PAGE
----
USATODAY.com – Interstellar deathray not likely to hit Earth
Doomsayers and Chicken Little-types can now strike “deathray from a star” from their list of possible ways to die.
A new study finds that the chances of a gamma ray burst going off in our galaxy and destroying life on Earth are comfortingly close to zero.
Gamma ray bursts, or GRBs, are focused beams of gamma radiation emitted from the magnetic poles of black holes formed during the collapse of ancient, behemoth stars. They can also form when dead neutron stars merge with each other or with black holes.
It’s been speculated that if a GRB went off near our solar system, and one of the beams hit Earth, it could set off a global mass extinction.
But in a new study to be published in the Astrophysical Journal, researchers found that GRBs tend to occur in small, metal-poor galaxies and estimated that the likelihood of one occurring in our own metal-rich Milky Way is less than 0.15%.
USATODAY.com – Black holes are actually green
A new study finds that the supermassive black holes at the hearts of some galaxies are the most fuel efficient engines in the universe.
“If you could make a car engine that was as efficient as one of these black holes, you could get about a billion miles out of a gallon of gas,” said study team leader Steve Allen of the Kavli Institute for Particle Astrophysics and Cosmology at Stanford University. “In anyone’s book, that would be pretty green.”
The finding, made using NASA’s Chandra X-ray Observatory and announced in a media teleconference Monday, is giving scientists insights into how supermassive black holes generate energy and how they affect the galaxies where they make their homes.
USATODAY.com – Some (atomic) fundamentals may change as time goes by
“The fundamental things apply, as time goes by,” sings Sam, the pianist in Casablanca. But maybe Sam didn’t mean that to apply over 12 billion years.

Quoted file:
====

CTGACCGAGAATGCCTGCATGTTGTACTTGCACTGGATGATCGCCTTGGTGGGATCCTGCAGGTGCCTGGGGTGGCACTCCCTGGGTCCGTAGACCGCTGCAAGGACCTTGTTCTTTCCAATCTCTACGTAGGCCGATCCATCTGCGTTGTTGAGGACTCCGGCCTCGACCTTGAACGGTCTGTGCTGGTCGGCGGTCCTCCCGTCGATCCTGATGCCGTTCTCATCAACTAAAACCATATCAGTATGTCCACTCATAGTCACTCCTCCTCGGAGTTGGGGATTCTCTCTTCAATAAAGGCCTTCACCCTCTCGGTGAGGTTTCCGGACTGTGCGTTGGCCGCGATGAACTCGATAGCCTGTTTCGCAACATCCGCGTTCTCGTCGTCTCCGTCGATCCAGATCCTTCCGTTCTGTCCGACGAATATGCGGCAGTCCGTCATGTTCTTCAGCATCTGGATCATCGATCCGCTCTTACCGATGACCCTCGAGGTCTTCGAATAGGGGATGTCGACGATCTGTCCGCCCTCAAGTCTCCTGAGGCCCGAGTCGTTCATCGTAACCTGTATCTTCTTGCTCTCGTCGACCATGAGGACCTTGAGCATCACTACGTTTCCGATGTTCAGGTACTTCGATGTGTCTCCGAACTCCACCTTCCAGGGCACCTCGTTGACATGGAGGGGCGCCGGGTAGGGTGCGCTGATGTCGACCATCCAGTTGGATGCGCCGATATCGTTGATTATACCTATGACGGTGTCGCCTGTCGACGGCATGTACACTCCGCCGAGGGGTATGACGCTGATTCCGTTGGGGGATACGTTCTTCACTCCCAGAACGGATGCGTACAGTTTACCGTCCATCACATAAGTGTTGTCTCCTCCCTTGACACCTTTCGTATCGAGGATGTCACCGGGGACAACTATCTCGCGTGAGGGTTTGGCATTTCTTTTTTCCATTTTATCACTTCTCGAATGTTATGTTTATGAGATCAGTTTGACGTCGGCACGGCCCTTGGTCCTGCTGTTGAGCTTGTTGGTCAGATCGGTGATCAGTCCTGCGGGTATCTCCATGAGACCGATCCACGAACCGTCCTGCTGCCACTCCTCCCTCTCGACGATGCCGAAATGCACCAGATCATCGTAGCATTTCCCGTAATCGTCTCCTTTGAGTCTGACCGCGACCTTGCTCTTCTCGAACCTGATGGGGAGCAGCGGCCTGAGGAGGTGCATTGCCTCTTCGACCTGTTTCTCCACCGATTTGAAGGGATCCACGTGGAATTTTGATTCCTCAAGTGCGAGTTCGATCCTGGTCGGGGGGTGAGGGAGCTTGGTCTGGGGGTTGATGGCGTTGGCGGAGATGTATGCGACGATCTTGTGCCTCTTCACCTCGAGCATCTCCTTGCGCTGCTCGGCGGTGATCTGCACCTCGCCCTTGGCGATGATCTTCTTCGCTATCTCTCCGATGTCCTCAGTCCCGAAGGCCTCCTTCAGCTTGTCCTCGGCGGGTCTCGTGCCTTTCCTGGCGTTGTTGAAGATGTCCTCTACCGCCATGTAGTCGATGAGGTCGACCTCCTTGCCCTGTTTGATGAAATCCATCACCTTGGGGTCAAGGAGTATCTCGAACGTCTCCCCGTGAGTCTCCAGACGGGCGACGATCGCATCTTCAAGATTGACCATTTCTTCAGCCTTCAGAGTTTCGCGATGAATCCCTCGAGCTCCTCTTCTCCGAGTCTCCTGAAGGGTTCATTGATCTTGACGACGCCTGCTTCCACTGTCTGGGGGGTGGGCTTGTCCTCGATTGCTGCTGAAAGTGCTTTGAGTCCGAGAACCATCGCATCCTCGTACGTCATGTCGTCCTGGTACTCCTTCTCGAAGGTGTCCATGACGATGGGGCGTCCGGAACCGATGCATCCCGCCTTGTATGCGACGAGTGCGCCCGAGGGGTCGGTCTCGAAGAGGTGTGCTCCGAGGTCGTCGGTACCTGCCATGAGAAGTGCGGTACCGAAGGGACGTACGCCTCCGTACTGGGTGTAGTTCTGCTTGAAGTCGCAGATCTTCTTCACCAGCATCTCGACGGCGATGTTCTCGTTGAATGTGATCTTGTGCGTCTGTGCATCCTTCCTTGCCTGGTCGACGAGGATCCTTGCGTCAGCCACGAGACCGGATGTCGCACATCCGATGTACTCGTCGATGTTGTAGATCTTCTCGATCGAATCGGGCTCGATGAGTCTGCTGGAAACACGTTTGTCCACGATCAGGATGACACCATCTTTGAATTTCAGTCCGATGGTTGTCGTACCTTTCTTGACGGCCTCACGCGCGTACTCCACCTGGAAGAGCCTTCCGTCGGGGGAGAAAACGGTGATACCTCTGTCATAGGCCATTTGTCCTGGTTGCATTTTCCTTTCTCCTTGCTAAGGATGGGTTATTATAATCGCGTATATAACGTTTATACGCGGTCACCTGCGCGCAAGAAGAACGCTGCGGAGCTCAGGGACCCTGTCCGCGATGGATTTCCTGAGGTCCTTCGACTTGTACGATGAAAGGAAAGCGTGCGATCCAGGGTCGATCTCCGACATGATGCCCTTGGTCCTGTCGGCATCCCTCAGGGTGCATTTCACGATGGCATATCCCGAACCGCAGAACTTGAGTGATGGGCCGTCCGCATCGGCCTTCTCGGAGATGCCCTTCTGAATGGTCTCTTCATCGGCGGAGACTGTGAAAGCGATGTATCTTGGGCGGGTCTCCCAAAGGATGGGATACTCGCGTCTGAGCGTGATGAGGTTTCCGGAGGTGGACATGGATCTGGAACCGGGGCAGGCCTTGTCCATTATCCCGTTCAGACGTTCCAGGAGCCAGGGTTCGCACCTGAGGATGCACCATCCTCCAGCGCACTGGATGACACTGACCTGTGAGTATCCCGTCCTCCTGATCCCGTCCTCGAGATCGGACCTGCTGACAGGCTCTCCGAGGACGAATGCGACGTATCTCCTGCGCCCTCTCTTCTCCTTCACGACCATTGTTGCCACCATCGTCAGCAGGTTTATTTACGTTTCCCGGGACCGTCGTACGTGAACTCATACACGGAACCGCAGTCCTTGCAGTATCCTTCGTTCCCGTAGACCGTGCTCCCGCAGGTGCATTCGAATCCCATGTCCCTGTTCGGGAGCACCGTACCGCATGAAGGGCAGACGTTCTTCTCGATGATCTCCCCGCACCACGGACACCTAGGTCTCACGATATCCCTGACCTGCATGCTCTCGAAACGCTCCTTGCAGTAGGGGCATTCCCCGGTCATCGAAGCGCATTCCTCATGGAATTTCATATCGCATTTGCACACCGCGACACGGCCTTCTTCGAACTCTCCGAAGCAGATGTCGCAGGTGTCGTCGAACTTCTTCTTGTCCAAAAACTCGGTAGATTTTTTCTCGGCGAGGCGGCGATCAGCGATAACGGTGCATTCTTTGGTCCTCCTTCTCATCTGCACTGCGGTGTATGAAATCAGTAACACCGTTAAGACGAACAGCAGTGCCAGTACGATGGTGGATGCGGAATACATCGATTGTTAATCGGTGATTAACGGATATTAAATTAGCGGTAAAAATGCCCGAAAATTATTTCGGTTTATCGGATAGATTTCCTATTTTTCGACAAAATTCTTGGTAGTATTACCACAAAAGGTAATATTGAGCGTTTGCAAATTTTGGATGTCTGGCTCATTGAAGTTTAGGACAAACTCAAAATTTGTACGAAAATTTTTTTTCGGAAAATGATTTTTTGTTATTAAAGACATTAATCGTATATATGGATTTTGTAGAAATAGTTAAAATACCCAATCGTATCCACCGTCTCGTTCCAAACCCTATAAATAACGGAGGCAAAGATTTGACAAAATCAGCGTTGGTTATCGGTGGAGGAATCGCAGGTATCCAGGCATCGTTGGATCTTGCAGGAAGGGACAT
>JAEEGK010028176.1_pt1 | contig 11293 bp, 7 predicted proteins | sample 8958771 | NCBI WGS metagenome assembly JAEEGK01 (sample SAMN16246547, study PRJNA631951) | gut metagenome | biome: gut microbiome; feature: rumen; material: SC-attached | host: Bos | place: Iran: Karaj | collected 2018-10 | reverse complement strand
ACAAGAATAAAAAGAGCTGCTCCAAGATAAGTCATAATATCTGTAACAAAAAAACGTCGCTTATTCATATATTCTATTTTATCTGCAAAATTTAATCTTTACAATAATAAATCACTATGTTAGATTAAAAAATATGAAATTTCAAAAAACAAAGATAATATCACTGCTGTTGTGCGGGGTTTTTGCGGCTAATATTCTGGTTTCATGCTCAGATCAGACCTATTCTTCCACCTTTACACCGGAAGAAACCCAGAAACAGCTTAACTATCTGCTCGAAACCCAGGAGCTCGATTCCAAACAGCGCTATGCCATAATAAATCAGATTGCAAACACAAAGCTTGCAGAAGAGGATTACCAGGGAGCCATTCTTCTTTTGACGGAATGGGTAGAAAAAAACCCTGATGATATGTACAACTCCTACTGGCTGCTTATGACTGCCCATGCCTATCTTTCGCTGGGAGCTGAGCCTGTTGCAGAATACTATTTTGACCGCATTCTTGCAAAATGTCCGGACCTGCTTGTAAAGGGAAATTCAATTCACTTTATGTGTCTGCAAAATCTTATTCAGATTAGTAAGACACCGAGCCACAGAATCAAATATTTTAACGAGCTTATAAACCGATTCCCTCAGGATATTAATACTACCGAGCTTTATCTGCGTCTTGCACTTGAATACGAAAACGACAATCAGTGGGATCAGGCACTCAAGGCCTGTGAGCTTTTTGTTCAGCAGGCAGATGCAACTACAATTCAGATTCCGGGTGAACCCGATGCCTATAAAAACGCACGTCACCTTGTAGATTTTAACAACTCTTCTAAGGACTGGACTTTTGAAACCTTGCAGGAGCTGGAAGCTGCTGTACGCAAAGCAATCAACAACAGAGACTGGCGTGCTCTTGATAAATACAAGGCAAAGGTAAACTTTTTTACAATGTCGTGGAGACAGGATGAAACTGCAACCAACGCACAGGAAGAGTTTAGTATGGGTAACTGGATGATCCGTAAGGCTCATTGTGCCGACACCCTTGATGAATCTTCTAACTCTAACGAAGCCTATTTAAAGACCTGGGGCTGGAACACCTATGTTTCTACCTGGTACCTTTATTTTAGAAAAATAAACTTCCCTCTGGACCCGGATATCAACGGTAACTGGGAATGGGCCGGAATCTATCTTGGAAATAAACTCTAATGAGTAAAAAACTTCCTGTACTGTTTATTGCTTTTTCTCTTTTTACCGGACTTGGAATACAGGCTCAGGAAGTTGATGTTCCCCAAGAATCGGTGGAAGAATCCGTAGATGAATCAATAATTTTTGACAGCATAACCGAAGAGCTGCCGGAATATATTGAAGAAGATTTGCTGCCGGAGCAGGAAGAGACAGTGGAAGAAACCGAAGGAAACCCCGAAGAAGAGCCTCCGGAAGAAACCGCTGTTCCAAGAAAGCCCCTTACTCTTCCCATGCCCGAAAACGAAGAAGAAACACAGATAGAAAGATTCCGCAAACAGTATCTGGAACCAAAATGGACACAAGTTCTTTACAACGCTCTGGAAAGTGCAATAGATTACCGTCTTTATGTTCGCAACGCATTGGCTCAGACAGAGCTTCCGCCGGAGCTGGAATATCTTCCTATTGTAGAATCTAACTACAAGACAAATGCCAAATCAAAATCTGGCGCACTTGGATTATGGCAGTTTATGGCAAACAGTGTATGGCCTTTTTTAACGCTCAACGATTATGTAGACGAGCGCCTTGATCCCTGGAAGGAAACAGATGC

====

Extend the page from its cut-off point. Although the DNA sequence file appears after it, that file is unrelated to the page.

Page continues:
A new study in the journal Physical Review Letters suggests that over the lifetime of the cosmos, some fundamental things may not be so fundamental.
The study, led by physicists Wim Ubachs and Elmar Reinhold of the Free University of Amsterdam, the Netherlands, suggests that “mu,” the mass ratio of two atomic particles — the proton and the electron — “could have decreased in the past 12 billion years.”
At that’s an interesting notion to physicists, who rely on this fundamental constant to understand the structure of the atoms inside stars, planets and people. In more technical terms, mu sets the scale of the “strong” nuclear force, one of the four fundamental forces in the universe (gravity, electromagnetism and the weak force that governs radioactivity are the others.) The strong force binds the sub-atomic particles called quarks to one another inside protons. As fundamental stuff goes, that’s pretty fundamental.
Measured today, the ratio indicates that a proton weighs (just roughly speaking here) 1836.15267261 times more than an electron.
Call me nerdy, but I find this pretty fascinating. Wanted to get this up before work. Blah 🙁 . Click article link for more, along with some quasar pics.
Yes yes… I never mentioned that this blog is best viewed in Firefox, or most browser other than MSIE, as the transparency doesn’t properly function. I always forget to fix it since I don’t use IE, nor do my friends. I browsed to my blog one day from work and was like, damn, still gotta fix that. Just needs some CSS alpha trans code and whatnot… a fix will come some time soon, when I find time.
USATODAY.com – Scientists process more photos from Mars